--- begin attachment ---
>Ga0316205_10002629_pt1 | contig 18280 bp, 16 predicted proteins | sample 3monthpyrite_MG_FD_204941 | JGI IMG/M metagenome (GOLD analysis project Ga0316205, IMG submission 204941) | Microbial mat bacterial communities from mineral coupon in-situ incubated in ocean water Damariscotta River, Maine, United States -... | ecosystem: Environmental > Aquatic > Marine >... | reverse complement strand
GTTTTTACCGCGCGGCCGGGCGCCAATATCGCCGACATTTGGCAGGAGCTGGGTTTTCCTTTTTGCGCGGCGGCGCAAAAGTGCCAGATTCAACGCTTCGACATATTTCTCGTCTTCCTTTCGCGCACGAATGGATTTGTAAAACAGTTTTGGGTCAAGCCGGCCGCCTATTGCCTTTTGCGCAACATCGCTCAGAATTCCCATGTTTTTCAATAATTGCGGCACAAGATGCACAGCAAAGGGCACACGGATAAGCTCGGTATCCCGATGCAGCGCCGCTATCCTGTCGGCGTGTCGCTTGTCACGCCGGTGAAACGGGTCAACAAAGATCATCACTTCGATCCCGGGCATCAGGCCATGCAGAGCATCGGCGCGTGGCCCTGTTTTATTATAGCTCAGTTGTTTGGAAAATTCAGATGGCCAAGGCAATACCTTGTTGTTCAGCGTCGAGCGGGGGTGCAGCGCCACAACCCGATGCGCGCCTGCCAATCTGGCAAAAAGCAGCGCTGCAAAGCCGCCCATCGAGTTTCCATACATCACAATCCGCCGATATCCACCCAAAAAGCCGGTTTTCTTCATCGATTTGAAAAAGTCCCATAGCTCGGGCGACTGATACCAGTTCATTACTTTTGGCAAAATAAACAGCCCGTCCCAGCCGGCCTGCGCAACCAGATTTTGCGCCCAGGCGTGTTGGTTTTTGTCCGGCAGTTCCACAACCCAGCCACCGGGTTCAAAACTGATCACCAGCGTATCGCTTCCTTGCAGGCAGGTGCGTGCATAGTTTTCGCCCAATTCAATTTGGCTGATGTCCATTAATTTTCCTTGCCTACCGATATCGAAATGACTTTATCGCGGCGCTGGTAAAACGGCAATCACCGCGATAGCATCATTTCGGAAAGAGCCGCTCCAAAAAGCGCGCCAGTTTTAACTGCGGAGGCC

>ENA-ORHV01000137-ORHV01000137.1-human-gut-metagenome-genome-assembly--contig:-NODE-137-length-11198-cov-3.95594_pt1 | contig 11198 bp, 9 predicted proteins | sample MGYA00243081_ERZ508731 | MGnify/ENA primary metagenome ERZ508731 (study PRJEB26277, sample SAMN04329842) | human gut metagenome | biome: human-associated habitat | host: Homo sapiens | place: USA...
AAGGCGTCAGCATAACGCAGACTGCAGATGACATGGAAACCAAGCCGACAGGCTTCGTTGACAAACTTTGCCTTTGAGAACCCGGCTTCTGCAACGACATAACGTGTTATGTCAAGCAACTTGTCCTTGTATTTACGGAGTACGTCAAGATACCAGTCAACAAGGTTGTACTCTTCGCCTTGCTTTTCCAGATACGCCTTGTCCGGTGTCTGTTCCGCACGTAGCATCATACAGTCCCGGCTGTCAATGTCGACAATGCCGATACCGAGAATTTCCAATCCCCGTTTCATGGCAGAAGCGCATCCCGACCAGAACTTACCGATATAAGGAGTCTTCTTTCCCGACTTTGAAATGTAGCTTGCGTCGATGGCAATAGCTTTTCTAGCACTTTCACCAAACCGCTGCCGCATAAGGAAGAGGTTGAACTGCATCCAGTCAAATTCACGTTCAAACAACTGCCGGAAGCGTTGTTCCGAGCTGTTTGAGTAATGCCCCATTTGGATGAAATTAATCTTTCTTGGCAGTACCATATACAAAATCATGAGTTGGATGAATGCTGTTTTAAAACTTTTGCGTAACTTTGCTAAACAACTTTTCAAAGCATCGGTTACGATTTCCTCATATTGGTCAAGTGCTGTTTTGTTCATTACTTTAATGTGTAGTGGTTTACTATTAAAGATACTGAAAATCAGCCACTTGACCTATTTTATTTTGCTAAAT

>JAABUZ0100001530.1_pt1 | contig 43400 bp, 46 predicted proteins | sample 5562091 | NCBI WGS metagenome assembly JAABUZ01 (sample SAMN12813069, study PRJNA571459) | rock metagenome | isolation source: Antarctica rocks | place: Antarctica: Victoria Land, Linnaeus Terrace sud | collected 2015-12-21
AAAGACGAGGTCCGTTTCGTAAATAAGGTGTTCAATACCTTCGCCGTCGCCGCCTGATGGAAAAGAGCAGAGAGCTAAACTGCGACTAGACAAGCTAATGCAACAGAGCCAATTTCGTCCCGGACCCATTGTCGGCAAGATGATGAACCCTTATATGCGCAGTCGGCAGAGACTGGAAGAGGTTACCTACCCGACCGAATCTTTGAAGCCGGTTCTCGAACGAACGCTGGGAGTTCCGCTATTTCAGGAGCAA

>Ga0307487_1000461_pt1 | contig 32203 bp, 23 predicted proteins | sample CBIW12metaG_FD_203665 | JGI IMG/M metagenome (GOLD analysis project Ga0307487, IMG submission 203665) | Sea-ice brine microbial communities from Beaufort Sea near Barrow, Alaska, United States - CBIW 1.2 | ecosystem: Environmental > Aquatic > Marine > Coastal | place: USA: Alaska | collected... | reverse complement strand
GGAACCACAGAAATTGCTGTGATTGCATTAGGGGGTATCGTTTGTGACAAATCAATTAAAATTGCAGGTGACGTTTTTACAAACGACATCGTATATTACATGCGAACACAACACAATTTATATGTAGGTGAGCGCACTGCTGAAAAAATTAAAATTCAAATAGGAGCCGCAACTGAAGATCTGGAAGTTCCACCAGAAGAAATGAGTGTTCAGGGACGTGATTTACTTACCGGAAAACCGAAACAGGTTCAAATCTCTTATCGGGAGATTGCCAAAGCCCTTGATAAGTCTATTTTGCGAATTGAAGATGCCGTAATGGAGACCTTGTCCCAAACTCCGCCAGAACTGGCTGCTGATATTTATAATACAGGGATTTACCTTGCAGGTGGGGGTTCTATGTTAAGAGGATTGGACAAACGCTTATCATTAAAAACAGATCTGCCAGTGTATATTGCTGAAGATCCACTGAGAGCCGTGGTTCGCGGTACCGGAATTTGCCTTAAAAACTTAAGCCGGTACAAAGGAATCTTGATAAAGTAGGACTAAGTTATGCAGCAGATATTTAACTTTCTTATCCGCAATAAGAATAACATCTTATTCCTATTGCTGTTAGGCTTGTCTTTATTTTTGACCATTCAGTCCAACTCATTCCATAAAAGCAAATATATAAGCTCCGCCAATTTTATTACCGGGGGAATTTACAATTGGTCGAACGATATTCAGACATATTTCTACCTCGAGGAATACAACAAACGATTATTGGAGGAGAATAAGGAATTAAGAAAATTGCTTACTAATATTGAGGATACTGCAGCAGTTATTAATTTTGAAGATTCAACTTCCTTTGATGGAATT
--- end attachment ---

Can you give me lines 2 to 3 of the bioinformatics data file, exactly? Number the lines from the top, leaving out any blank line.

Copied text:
GTTTTTACCGCGCGGCCGGGCGCCAATATCGCCGACATTTGGCAGGAGCTGGGTTTTCCTTTTTGCGCGGCGGCGCAAAAGTGCCAGATTCAACGCTTCGACATATTTCTCGTCTTCCTTTCGCGCACGAATGGATTTGTAAAACAGTTTTGGGTCAAGCCGGCCGCCTATTGCCTTTTGCGCAACATCGCTCAGAATTCCCATGTTTTTCAATAATTGCGGCACAAGATGCACAGCAAAGGGCACACGGATAAGCTCGGTATCCCGATGCAGCGCCGCTATCCTGTCGGCGTGTCGCTTGTCACGCCGGTGAAACGGGTCAACAAAGATCATCACTTCGATCCCGGGCATCAGGCCATGCAGAGCATCGGCGCGTGGCCCTGTTTTATTATAGCTCAGTTGTTTGGAAAATTCAGATGGCCAAGGCAATACCTTGTTGTTCAGCGTCGAGCGGGGGTGCAGCGCCACAACCCGATGCGCGCCTGCCAATCTGGCAAAAAGCAGCGCTGCAAAGCCGCCCATCGAGTTTCCATACATCACAATCCGCCGATATCCACCCAAAAAGCCGGTTTTCTTCATCGATTTGAAAAAGTCCCATAGCTCGGGCGACTGATACCAGTTCATTACTTTTGGCAAAATAAACAGCCCGTCCCAGCCGGCCTGCGCAACCAGATTTTGCGCCCAGGCGTGTTGGTTTTTGTCCGGCAGTTCCACAACCCAGCCACCGGGTTCAAAACTGATCACCAGCGTATCGCTTCCTTGCAGGCAGGTGCGTGCATAGTTTTCGCCCAATTCAATTTGGCTGATGTCCATTAATTTTCCTTGCCTACCGATATCGAAATGACTTTATCGCGGCGCTGGTAAAACGGCAATCACCGCGATAGCATCATTTCGGAAAGAGCCGCTCCAAAAAGCGCGCCAGTTTTAACTGCGGAGGCC

>ENA-ORHV01000137-ORHV01000137.1-human-gut-metagenome-genome-assembly--contig:-NODE-137-length-11198-cov-3.95594_pt1 | contig 11198 bp, 9 predicted proteins | sample MGYA00243081_ERZ508731 | MGnify/ENA primary metagenome ERZ508731 (study PRJEB26277, sample SAMN04329842) | human gut metagenome | biome: human-associated habitat | host: Homo sapiens | place: USA...